Hirshfield has more than a passing interest in poetry’s affinity with science. She’s been artist-in-residence with both a UCSF neuroscience group and an Oregon experimental forest. Some of her closest friends are research scientists. It was with them in mind that she wrote “On the Fifth Day” after the White House removed climate change information from its website and muzzled federally-funded climate scientists. She read that poem on the Washington Mall at the first March for Science in April 2017, after it appeared as a full-page feature in the Washington Post. Also for the march, Hirshfield founded #PoetsforScience, curating a special collection of science-related poems in banner and poster formats, arranging for science-writing workshops, and later sending the project on to other venues. In 2019, she was elected into the American Academy of Arts and Sciences.

Poetry and science both safeguard truth. The role good science can play in ending the climate emergency is obvious—if that science is not silenced. When I asked Hirshfield about poetry’s ability to help protect the planet, she said: “We won’t work to preserve what we don’t care about and love, what we don’t see as ‘treasure’ or believe, as the title poem says, ‘counts.’ Some things can be counted. Some are beyond measure. Both matter. If the discoveries of the scientists are to be implemented in our human choices, they must be felt to matter. I believe research science and research poems are partners. Each undertakes indispensable work, toward shifting the culture’s tiller.”

This work of shifting the tiller happens in Hirshfield’s poems, but also in her daily life. Taking to heart the closing lines of her poem “(No Wind, No Rain),” she trusts that even the smallest action matters in ways we can’t measure. She does something every day to counter the distortions and lies and harmful policies of the current administration. She writes letters. She calls her senators. She advocates for the natural world on federal agencies’ public comment sites.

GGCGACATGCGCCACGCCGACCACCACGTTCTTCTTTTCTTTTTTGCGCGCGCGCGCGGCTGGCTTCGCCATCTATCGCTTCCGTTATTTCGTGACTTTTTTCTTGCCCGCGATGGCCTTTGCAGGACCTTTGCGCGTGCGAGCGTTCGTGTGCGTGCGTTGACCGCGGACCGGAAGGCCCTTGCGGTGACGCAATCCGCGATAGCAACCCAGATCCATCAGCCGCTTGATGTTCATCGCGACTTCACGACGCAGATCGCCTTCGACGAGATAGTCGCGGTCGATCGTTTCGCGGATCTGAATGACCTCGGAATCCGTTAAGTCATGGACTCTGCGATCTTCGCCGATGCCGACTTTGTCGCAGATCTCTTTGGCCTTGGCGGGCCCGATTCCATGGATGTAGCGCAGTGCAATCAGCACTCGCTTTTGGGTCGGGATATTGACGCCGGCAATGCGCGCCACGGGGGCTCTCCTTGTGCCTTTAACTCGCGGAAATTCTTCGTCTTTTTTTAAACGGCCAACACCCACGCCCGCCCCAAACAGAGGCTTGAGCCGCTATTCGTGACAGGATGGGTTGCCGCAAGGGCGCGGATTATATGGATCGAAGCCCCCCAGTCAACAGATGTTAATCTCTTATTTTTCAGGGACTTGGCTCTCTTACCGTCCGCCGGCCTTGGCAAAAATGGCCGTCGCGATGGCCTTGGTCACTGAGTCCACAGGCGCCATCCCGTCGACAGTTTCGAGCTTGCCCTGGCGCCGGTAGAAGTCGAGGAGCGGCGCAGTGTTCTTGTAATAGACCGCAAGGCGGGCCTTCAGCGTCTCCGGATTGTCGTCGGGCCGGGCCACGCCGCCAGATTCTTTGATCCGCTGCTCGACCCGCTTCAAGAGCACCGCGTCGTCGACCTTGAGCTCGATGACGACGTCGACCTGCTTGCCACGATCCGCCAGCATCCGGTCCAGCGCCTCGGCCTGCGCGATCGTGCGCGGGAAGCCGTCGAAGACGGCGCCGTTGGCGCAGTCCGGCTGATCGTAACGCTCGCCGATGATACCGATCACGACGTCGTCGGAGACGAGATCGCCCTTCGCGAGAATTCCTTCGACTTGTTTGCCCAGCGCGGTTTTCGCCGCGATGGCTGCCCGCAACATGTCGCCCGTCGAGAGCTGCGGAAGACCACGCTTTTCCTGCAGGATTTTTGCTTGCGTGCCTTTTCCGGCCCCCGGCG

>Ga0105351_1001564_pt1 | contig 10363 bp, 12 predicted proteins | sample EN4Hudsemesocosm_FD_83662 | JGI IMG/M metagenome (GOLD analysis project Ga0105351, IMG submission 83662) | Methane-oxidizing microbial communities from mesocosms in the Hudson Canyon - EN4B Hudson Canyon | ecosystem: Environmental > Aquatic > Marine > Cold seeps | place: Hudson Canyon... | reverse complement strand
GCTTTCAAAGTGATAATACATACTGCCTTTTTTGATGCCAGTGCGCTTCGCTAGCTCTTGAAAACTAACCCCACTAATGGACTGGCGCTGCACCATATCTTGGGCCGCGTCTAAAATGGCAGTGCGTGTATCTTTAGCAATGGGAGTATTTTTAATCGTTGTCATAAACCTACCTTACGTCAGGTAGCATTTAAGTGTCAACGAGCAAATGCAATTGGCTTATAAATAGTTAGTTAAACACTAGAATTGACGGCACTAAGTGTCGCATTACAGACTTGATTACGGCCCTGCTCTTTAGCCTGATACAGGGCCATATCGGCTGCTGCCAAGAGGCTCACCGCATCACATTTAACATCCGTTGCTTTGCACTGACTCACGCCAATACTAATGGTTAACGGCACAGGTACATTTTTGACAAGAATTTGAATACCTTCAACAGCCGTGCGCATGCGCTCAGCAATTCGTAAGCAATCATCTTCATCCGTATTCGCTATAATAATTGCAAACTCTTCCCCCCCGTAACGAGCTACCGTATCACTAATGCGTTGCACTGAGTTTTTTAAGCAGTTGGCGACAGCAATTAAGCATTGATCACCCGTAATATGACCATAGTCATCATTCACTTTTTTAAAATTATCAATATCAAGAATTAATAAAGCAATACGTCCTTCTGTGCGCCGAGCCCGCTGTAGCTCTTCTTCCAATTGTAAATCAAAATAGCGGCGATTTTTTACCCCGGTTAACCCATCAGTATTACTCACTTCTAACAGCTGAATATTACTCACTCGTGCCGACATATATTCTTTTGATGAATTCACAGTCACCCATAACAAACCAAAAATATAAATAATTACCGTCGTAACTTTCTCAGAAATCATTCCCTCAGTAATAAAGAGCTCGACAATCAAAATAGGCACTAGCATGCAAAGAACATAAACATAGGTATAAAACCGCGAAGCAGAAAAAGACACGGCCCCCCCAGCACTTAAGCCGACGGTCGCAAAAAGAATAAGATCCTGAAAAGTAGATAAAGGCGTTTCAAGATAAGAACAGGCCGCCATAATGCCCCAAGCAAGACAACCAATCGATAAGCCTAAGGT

(No Wind, No Rain)       

No wind, no rain,
the tree
just fell, as a piece of fruit does.

But no, not fruit. Not ripe.
Not fell.

It broke. It shattered.

One cone’s
addition of resinous cell-sap,
one small-bodied bird
arriving to tap for a beetle.

It shattered.

What word, what act,
was it we thought did not matter?


What’s happening to language now—its appropriation to pollute the truth and attack facts—is heartbreaking for a poet, for all writers and readers, in the way vanishing coral reefs are devastating for the oceanographer, and even more so, the reef’s inhabitants. Quite a few poems in Ledger celebrate language’s abundances and fret over its limitations.

There’s a story behind Hirshfield’s poem, “My Debt,” also featured here. She wrote another poem first, “Ghazal for the End of Time,” and sent it to a friend, after sharing that it was the darkest thing she had ever written and it frightened her. (The title says a lot, but the last line is “Death said, Now I too am orphan.”) That line shook Hirshfield to the core. It was a vision of complete failure, she tells me. Such a statement meant life itself no longer exists. In apology to her friend for conceiving and sharing such a dark vision, she wrote “My Debt.”